My new city was a delight from the beginning. When choosing a place to live, I decided that the center of town was full of charm and history. Thus, it was only natural that my final choice for a Dijonnais domicile was a 1636 AD house on a quiet ”petite rue” in the heart of the city. The gated entrance hid a fastidious story to be written while passing through the courtyard and a 15th century solemn staircase leading to the third floor with a good view of the toits bourguignons (Burgundy’s traditional polychrome roofs) and their geometrical patterns. Yes, very quickly Dijon had my heart.
The city center is lively with a brand new TRAM system, excellent shopping and restaurants spread throughout its radius. Yet in Dijon, there is always something new to be discover. There are days dedicated to music and so you can hear great sounds in the streets or view an opera performance at the superb Auditorium of Dijon. You can take different “discovery” walks by following the owl triangles around the city and maps can be found in the tourist centers. The owl is the bird symbolizing Dijon.
The traditional story of the ‘little owl” in Dijon dates back to 14 century. It was the time when the Notre Dame cathedral was being built. One of the traditional tales conveys the story of the architect of the cathedral who found a sickly owl nearby. He cared for the tiny creature and became quite attached to the little bird. Hence, since it brought him much joy, he carved the owl on the stone pillar in north side of the cathedral. Historically, it seems that the little owl appeared in the end of the XV or beginning of the XVI centuries. Whatever the case may be, visitors continue throughout the ages to touch the little carved owl, “la petite chouette,” with the left hand while making a wish and it should come true! At Notre Dame, you will also hear the “Jacquemart” ring and announce the hours with precision. The “Jacquemart & Clock” was a war prize that Phillip the Bold brought from Belgium. Soon the inhabitants of Dijon became devoted to the protector of the hours. Accordingly, from 1651 to 1884 the people in Dijon did not wanted him to feel lonely and they added a wife Jacqueline who helps him ring the hours, a son and Jacquelinet responsible for sounding the half hours and lastly a daughter Jacquelinette responsible for ringing every quarter hour. Also, behind Notre Dame are some of the oldest streets in town known for their fine antique stores. The main cathedral in Dijon is Saint-Bénigne. It is perhaps the oldest in Dijon considering that it has a remarkable crypt which was completed in 535 AD. The grand cathedral part however, was dedicated in 1393 AD. This is one of the sites that should be visited since marvelous pipe organ concerts are frequently offered and the acoustics always make the experience sublime.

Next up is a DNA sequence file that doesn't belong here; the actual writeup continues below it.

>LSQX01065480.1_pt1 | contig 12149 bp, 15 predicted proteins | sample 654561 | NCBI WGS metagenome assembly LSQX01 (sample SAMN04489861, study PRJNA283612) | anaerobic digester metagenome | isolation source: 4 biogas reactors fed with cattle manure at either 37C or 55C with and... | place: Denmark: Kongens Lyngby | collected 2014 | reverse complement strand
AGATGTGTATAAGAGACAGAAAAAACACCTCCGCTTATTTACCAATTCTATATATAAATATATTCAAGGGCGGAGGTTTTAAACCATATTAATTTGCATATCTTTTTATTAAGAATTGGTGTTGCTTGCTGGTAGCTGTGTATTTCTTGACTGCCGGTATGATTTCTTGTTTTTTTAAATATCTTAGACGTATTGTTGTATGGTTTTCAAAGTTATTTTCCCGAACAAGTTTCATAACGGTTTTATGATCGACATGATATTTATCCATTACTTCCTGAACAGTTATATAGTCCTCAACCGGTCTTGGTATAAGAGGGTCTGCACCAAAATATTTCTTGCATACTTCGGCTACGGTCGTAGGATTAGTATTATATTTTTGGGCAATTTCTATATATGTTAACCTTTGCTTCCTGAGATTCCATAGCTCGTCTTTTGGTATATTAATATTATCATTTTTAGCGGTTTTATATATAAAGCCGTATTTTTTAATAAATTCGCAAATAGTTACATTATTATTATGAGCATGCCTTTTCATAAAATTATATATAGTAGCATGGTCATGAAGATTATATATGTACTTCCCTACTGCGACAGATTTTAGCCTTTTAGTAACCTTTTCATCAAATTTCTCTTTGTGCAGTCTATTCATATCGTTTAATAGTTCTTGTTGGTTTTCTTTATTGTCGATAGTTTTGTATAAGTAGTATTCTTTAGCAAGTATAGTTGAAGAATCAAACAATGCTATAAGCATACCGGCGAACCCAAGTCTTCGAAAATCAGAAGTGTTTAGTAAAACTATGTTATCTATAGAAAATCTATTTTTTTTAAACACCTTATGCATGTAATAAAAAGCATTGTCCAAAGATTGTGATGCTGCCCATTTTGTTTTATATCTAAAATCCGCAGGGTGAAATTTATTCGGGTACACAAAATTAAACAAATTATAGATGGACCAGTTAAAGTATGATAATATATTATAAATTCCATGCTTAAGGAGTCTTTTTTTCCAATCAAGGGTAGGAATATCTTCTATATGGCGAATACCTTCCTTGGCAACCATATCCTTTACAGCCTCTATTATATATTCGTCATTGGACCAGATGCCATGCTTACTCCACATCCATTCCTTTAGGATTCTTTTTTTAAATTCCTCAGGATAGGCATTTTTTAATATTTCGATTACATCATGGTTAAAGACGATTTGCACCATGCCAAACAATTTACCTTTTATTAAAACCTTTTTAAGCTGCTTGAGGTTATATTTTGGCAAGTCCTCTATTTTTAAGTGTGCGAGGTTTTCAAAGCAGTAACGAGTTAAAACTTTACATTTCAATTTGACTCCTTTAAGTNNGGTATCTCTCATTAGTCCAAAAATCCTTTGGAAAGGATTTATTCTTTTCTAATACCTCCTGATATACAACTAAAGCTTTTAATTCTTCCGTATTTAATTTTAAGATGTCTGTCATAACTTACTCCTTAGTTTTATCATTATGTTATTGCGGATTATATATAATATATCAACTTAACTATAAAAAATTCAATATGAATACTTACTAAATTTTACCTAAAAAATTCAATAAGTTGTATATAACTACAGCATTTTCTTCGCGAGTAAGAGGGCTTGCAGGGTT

Following the little owls triangles, visitors can easily make their way to the Palace of the Dukes of Burgundy. The ducal palace houses the mayor and some of the city’s offices, a tourist information center, the soaring Philip le Bon tower in the middle and the Musée des Beaux-Arts de Dijon. After climbing the 315 steps or so in the Philip Le Bon tower, your reward will be an amazing 360° view of the city. Then, after this marvelous work-out the Musée des Beaux-Arts should be the next-door charm. In the past 2 years, this museum underwent a detailed renovation and now it is even more appealing. Worth viewing are the intricate tombs of Philip le Bon, John the Fearless and Margaret of Bavaria and the “pleurants” or mourners. Not far from this museum is one of my favorite museums in Dijon, the Museum Magnin with collections from the North, French and Italian Schools. Proximate to Magnin, the extraordinary sculptures of F. Rude can be seen at Saint-Étienne’s Church.
An international recognition for the city of Dijon is its: MUSTARD. This delicious creation dates back to 1856 AD when Jean Naigeon added acidic juice of grapes that were not ripped to the mustard recipe. This flavorful mustard is used in salads, sandwiches and on any dish that calls for mustard. Nowadays, they add white wine to the recipe with a sharp taste that revives any bland fare. Dijon also offers delightful places and parks for strolling such as the Jardin Botanique de l’Arquebuse and the Parc de la Columbière. Above all, children love Columbière Park because it has a petting zoo.